De l’huile sur le feu, j’aime ça, les flammes éclairent la situation.

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Atheism is science’s only contribution to the ideas of religion

I suspect that the title in Nature an editorial choice : Atheism could be science’s contribution to religion, based on the final phrase of Cobb’s and Coyne’s letter (below the fold and link):

In reality, the only contribution that science can make to the ideas of religion is atheism.

That’s quite different, I mean « religion » and « ideas of religion » don’t equate. Make it sound as atheism is conceptually close to religions. It isn’t.
I changed it for my post, making it more close to Cobb’s and Coyne’s point of view, I think.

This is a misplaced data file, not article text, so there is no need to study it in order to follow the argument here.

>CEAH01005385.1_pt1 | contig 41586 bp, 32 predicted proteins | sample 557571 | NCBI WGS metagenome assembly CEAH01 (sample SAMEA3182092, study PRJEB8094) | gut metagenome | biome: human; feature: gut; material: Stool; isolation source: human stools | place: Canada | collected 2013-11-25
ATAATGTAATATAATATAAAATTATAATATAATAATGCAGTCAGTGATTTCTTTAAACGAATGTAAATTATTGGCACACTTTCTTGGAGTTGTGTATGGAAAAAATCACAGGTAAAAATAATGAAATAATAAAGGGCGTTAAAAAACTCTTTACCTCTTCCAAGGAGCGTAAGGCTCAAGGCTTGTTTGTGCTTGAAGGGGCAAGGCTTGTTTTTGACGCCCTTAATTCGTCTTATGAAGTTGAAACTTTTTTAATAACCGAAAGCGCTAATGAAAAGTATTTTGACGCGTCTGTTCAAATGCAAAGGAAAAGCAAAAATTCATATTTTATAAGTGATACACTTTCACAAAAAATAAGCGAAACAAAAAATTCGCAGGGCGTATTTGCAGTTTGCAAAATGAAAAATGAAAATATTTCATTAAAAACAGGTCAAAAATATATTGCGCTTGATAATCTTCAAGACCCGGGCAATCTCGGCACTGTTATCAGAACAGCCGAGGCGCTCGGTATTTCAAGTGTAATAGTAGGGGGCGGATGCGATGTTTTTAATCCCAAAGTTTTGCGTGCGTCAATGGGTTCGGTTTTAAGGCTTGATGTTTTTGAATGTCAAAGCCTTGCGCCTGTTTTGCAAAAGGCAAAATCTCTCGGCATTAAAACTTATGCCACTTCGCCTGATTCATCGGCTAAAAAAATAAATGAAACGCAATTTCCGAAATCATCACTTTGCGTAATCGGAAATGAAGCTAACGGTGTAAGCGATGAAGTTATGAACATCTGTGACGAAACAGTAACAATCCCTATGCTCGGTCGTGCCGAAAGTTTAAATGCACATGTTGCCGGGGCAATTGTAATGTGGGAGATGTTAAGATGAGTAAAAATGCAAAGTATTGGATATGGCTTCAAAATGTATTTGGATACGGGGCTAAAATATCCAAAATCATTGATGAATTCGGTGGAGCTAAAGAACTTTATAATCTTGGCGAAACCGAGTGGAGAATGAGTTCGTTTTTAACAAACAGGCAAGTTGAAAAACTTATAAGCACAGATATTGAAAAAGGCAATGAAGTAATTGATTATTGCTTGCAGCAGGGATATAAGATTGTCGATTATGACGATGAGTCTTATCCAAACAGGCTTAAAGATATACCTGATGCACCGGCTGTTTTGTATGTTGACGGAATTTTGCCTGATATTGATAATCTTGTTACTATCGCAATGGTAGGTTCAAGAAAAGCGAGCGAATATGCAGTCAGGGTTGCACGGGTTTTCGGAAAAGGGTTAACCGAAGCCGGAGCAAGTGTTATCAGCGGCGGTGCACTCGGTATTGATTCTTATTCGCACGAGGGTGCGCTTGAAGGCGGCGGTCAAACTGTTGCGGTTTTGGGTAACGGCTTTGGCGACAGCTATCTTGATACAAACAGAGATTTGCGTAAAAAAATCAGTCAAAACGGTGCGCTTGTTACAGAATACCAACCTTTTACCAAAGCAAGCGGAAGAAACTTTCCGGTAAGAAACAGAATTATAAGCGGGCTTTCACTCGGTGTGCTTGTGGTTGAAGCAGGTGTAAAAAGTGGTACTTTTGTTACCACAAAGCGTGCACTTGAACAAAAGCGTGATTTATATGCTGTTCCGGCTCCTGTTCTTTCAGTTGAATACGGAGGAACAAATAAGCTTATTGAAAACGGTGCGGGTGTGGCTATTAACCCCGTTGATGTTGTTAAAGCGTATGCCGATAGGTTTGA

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John Templeton Foundation censorship

update added at the end of this post

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  1. Honorable people doesn’t practice censorship and/or heavily truncate comments left on their website.
  2. John Templeton Foundation’s people practice censorship and/or text truncation
  3. John Templeton Foundation’s people aren’t honorable

A couple of days ago I posted a commentary to JTF’s website, at the « Does science make belief in God obsolete? » page. The commentaries are moderated before publishing and mine was published almost 24 h later. It was slightly modified, the title (which I hadn’t provided) being added: RE: Kenneth Miller. OK, I had Ken Miller’s answer in mind, but I gave my comment a more general take.

That isn’t a problem. But latter, they edited my text, taking out what they didn’t like, leaving a reconstructed paragraph that I never wrote!

Quite the same kind of censorship one could expect from DaveScot at Uncommon Descent. Now, on your screens from John Templeton Foundation people. Enjoy.